She read the letter carefully. By the time she was done, a tear was already falling from her face.
She looked up and said, “I forgive you.”
He thanked her.
And she responded, “No, thank you.”
Apologies require us to say something. It could be something as simple as “I’m sorry” or “I shouldn’t have done that to you. Will you forgive me?” All of this is as it should be. But sometimes even wise, appropriate words like these miss a crucial step in the process of reconciliation.
That crucial step is listening. When you apologize, it’s as important to listen as it is to speak.
As a counselor, I have the privilege of witnessing people apologize to one another. It is a sweet mercy when the Holy Spirit burdens a person’s heart with the awareness of personal sin, and the person is moved to ask for forgiveness. The problem is that sometimes the apology comes out sounding like a monologue. There is acknowledgement of wrong, promise of better behavior in the future and lots of detail about what the offender has been learning about God, grace, being forgiven, etc.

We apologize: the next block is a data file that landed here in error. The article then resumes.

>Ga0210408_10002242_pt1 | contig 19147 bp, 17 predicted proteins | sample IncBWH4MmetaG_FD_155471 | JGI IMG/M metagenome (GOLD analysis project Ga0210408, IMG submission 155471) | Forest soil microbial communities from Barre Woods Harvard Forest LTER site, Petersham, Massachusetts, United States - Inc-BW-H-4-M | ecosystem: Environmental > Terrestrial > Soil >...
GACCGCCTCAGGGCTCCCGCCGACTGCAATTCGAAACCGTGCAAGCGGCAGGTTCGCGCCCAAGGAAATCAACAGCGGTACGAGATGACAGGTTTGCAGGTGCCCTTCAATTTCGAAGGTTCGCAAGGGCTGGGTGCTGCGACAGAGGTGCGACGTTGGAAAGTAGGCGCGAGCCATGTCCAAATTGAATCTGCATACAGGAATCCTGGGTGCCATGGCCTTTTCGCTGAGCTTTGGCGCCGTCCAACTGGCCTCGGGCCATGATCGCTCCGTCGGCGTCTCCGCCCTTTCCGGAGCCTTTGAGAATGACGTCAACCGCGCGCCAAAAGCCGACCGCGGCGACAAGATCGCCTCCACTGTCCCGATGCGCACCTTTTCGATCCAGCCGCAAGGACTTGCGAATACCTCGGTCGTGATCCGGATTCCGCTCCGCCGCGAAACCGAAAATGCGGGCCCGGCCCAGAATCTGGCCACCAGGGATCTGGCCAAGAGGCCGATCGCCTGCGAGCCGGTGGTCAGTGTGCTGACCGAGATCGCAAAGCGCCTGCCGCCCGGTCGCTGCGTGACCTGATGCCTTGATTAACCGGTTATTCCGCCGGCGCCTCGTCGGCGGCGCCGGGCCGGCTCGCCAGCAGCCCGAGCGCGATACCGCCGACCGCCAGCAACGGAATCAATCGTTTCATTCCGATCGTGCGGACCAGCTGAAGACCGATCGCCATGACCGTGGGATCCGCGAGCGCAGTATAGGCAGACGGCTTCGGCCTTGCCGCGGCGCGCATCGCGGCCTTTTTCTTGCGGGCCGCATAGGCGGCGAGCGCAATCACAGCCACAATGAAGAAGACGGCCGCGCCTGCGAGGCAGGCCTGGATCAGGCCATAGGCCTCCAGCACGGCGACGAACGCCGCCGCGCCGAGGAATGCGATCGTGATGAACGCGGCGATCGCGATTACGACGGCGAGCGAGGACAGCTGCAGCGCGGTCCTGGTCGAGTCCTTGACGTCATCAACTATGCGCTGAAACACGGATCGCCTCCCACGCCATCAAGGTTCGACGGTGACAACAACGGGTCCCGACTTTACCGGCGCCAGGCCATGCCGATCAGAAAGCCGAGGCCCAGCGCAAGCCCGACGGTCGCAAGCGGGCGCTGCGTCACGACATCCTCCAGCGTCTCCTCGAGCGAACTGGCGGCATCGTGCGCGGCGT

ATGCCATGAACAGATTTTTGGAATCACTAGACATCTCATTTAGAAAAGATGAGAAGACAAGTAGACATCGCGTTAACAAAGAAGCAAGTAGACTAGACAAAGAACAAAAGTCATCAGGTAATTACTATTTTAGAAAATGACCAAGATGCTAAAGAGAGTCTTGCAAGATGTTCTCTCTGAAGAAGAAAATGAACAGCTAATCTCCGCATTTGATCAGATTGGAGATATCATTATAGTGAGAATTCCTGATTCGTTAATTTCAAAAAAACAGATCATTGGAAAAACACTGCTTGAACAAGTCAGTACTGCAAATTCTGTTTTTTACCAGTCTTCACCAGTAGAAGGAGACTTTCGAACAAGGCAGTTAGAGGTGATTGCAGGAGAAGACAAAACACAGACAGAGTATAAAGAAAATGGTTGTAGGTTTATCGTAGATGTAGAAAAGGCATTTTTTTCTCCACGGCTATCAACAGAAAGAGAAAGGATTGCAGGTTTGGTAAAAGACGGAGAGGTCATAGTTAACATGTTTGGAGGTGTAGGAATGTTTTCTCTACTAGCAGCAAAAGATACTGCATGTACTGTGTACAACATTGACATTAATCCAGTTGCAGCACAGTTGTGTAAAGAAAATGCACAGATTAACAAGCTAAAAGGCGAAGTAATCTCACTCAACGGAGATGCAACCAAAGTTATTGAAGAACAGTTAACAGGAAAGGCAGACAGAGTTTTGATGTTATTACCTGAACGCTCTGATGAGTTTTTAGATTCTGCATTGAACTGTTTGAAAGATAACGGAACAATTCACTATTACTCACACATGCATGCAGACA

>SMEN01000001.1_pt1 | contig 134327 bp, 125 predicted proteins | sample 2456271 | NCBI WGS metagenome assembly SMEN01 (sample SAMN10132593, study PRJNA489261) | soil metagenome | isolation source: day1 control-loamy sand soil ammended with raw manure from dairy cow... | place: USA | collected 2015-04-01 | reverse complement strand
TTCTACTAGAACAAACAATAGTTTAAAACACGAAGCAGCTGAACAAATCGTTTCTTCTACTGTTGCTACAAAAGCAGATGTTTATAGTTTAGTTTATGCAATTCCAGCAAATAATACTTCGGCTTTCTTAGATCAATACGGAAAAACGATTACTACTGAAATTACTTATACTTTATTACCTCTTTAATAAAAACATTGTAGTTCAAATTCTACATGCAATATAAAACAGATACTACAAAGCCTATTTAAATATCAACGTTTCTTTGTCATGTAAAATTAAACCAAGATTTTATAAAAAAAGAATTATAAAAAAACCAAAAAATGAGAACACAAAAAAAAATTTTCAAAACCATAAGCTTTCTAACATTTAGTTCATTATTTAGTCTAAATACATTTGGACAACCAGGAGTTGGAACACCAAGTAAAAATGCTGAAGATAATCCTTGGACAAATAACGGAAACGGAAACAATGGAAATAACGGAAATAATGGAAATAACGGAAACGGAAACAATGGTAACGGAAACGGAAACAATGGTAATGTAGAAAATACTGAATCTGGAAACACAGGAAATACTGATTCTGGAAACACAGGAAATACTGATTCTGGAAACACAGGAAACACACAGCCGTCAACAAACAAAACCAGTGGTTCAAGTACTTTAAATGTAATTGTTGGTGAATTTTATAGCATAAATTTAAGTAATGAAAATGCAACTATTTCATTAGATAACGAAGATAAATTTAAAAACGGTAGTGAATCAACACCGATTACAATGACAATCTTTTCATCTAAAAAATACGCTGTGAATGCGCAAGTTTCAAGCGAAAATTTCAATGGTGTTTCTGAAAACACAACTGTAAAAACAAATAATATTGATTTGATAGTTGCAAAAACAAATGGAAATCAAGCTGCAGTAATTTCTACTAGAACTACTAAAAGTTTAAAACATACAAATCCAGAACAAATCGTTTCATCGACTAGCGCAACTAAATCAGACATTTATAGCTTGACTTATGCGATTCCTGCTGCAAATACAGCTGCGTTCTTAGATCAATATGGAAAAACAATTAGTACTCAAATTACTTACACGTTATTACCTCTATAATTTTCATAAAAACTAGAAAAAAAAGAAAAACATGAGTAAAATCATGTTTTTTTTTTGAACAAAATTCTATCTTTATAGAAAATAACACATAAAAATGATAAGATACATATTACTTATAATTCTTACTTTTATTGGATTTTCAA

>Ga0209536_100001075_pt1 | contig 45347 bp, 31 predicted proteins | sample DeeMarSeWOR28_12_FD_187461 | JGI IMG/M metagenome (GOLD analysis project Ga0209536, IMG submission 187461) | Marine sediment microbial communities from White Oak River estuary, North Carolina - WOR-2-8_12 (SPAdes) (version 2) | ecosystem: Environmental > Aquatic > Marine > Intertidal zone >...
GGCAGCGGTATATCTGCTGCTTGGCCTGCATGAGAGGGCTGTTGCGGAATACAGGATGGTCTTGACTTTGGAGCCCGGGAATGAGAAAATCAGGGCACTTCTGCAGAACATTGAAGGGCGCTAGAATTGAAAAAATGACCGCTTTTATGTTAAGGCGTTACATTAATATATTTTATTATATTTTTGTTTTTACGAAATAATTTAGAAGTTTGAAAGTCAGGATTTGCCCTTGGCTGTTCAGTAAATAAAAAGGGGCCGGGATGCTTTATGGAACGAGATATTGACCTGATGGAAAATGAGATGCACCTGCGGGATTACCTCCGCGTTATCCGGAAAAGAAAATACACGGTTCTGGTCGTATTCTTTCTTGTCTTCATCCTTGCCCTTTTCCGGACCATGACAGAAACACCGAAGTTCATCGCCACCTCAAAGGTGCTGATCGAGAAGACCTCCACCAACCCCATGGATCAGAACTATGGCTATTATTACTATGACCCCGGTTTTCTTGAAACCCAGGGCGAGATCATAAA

In the right context, these are wonderful things to hear. But when you do all the talking while apologizing to someone you’ve hurt, you run an extremely high chance of actually further wounding the person. You see, godly sorrow is not only aware that it has wronged someone, it also seeks to understand the specific, personal damage it has caused. The only way to do this is to ask how your sin has impacted the other person.
If you are in a situation where you need to seek someone’s forgiveness, allow me to make a few suggestions:
“I would really like to understand what this has been like for you. I can only imagine that when I _______, you felt _______. Living with the experience of ______ must have been really ________. But I know that’s probably not the half of it. Maybe that’s not even in the ballpark. Would you help me understand how what I’ve done has impacted you so I can be truly sorry for the real effects of how I hurt you and learn to change?”